FBI faces increasing pressure over spy planes
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A growing number of lawmakers are demanding information on the Federal Bureau of Investigation's use of airplanes to conduct surveillance flights over U.S. cities. 
 
More than a dozen House members wrote to FBI Director James Comey on Friday inquiring about the scope of the surveillance, including any instances in which authorities captured data without a search warrant. 
 
"We realize that the FBI routinely assists local law enforcement authorities in surveillance for ongoing investigations and at the request of the local law enforcement agency," the 14 lawmakers wrote.
 
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"However, it appears that many of the aerial surveillance operations go beyond local law enforcement and in fact, use cellphone data capture devices to monitor potential suspects.” 
 
The letter was signed by Rep. Loretta Lynch (D-Calif.), Rep. Justin AmashJustin AmashDemocrats defend Afghan withdrawal amid Taliban advance Vietnam shadow hangs over Biden decision on Afghanistan Kamala Harris and our shameless politics MORE (R-Mich.) and 12 other House members. Sixteen other lawmakers wrote Comey on Thursday, citing the "highly disturbing" surveillance.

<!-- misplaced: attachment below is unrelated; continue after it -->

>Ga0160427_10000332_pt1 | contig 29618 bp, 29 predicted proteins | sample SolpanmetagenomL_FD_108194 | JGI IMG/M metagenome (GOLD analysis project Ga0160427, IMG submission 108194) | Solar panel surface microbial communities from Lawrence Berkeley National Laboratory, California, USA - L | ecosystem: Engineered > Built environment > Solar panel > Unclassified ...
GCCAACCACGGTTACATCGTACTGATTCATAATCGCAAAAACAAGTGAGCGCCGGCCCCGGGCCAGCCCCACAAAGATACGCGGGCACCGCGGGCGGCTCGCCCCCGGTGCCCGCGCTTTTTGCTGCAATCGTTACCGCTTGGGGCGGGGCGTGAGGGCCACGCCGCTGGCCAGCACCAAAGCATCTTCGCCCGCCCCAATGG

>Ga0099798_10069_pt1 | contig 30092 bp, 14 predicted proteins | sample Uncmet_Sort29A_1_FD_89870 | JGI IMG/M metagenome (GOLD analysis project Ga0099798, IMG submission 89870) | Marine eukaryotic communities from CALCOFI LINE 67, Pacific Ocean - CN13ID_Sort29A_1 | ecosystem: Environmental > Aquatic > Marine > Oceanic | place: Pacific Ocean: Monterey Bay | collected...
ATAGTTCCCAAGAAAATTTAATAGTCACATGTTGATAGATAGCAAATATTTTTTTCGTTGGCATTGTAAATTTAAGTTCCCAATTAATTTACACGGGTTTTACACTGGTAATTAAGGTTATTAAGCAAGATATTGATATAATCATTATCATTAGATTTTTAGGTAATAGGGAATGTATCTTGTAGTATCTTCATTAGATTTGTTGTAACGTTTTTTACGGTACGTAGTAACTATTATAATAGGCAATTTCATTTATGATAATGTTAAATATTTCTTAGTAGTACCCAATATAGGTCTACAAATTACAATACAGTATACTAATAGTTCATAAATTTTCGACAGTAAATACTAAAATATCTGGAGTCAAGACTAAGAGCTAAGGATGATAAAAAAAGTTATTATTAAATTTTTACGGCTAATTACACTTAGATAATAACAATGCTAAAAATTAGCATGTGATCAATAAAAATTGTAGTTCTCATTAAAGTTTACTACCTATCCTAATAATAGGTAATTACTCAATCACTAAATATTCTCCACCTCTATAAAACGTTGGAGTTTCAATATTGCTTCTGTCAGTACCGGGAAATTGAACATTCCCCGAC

The pressure came hours after an Associated Press report Tuesday morning detailed more than 100 flights by the FBI in the past few weeks in 11 states across the country, with the planes tied to fake companies. 
 
The AP reported that the planes captured scenes below, as well as information from cellphone towers, which officials said happens only rarely. The surveillance flights were first revealed by a citizen journalist.
 
The FBI said in a statement Thursday it routinely uses the airplanes to support local law enforcement.
 
“It should come as no surprise that the FBI uses planes to follow terrorists, spies, and serious criminals,” FBI Deputy Director Mark F. Giuliano said. “We have an obligation to follow those people who want to hurt our country and its citizens, and we will continue to do so.”
 
The FBI's use of a surveillance fleet emerged around the time Congress was nearing the passage of legislation ending the National Security Agency's bulk collection of U.S. phone metadata.